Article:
The Role of Perception in the Decision Making Process
According to Robbins, S. (2005) “Perception is a process by which individuals organize and interpret their sensory impressions in order to give meaning to their environment”. The role of perception in the decision-making process goes beyond the five senses, touch, sight, smell, hearing, and taste. The representation of perception in decision-making is based on a person’s internal understanding and personal analysis of environmental observations combined with past experiences. Consequently, perception varies from one individual to the next. Many factors can influence or shape a person’s perception during the decision-making process. Robbins, S. (2005) identifies three types of aspects that manipulate perception: 1.)
Factors in the Perceiver: Personal Characteristics
Attitudes: feelings, beliefs or behavioral tendencies towards specific people, ideas, objects etc. •
Personality: individual behaviors, temperament, emotions or state of mind. •
Motives: reasoning toward problem-solving or achieving a goal •
Interests: selective concentration on personal likes or dislikes •
Experience: knowledge gained from past involvements or exposure. •
Expectations: what is hoped to be achieved.
Factors in the Target: Observed Characteristics
Factors in the Situation:
According to Robbins, S. (2005) organizational behavior (OB) is defined as “a field of study that investigates the impact that individuals, groups, and structure have on behavior within organizations, for the purpose of applying such knowledge toward improving an organization’s effectiveness.” Human beings, not machines, run organizations. For that reason, a person’s perception can have either a positive or a negative impact on an organizations behavior depending on the factors that influence his or her perceptions. Ones perception of other individuals within an organization can influence the level of commitment as well as cooperation of employees within an organization. Take family-owned and operated (managed) businesses for instance. According to Barnett, T. and Kellermanns, F. (2006) “Securing the commitment and cooperation of nonfamily [sic] employees is likely to be more difficult if they do not perceive that decision outcomes, decision processes, and decision makers are fair or just”. Clearly, a person’s perception of others can influence an organization’s behavior in many different ways because the overall organizational behavior is not just based on one person’s perspective but rather a collective perspective of all the employees within the organization. However, it is possible for a single person or a small group of people to affect an organization’s behavior i.e. the CEO, family members etc. depending on their level of influence or control over the organization. Perceptive shortcuts can affect the quality of a person’s decision-making and performance. According to Robbins, S. (2005) some of the most frequently used shortcuts include: •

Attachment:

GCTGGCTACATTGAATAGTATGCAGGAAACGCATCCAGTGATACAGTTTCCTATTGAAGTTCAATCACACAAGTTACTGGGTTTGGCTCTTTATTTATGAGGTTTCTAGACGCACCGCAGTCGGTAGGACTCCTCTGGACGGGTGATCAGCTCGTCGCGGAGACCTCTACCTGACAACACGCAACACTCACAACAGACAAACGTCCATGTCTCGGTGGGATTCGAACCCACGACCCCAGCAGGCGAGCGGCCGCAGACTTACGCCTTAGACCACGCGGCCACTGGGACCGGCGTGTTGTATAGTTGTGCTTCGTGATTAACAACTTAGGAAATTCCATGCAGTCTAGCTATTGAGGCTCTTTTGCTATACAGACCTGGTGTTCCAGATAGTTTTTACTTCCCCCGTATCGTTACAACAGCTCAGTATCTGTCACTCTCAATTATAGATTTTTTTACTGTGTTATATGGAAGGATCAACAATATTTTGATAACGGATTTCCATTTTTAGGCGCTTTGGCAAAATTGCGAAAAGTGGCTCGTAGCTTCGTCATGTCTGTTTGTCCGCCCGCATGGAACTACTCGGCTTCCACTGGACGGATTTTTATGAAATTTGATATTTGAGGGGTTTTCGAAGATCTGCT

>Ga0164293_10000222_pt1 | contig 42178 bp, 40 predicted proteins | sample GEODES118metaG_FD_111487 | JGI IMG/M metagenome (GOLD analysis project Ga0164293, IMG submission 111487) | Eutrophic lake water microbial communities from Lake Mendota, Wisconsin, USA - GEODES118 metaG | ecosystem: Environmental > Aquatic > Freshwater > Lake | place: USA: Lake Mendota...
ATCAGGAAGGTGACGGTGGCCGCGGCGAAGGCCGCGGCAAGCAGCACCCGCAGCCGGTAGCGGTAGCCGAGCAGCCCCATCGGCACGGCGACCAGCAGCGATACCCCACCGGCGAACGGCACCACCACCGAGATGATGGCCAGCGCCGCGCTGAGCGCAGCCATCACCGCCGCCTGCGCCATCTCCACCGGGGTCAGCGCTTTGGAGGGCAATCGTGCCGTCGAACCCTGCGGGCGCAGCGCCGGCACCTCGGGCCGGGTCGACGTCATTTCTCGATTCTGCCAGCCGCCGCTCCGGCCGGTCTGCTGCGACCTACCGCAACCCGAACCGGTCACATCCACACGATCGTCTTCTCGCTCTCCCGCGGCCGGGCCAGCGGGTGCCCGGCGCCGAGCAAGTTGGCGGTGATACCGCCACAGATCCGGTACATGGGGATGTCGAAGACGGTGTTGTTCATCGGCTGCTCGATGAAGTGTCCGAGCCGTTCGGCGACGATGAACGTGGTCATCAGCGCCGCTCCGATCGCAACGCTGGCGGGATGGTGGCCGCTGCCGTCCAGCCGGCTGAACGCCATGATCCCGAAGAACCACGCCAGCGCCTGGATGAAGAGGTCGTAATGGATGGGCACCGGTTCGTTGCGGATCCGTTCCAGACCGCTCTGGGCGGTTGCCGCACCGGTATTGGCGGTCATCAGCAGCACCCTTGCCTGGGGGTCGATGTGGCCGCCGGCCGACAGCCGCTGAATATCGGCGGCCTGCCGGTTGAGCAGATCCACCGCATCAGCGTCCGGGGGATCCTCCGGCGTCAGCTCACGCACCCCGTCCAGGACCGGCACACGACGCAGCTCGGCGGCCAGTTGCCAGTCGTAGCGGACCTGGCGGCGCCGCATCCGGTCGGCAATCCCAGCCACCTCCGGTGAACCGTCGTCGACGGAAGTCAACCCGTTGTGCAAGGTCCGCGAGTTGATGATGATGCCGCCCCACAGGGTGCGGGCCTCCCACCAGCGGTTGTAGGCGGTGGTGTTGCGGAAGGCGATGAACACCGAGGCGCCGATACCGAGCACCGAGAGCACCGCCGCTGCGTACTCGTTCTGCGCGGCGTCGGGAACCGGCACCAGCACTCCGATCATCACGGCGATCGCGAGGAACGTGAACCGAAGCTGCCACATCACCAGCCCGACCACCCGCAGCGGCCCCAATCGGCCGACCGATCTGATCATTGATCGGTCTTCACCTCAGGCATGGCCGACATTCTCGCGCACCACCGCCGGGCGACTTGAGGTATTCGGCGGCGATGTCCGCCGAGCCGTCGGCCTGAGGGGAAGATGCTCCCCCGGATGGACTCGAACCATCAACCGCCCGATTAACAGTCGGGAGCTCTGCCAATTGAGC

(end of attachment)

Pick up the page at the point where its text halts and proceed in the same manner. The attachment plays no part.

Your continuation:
Selective perception: selective interpretation based on ones expectations. •
Halo Effect: bias opinion based on first impression or single attribute. •
Contrast effects: assessment of persons qualities based on others with similar qualities. •
Projection: “Attributing one’s own characteristics to other people”. •
Stereotyping: preconceived notion about an individual based one’s perception of the group to which that person belongs. Positive effects of using perceptive shortcuts when judging others: •
Simplify the amount of information being received.
Having express knowledge of individual characteristics allows interviews to go quickly. •
Grouping people based on similar characteristics can help interviewers to extract applicants with specialized skills quickly. •
It is easier to judge an applicant positively if the interviewer...
Please join StudyMode to read the full document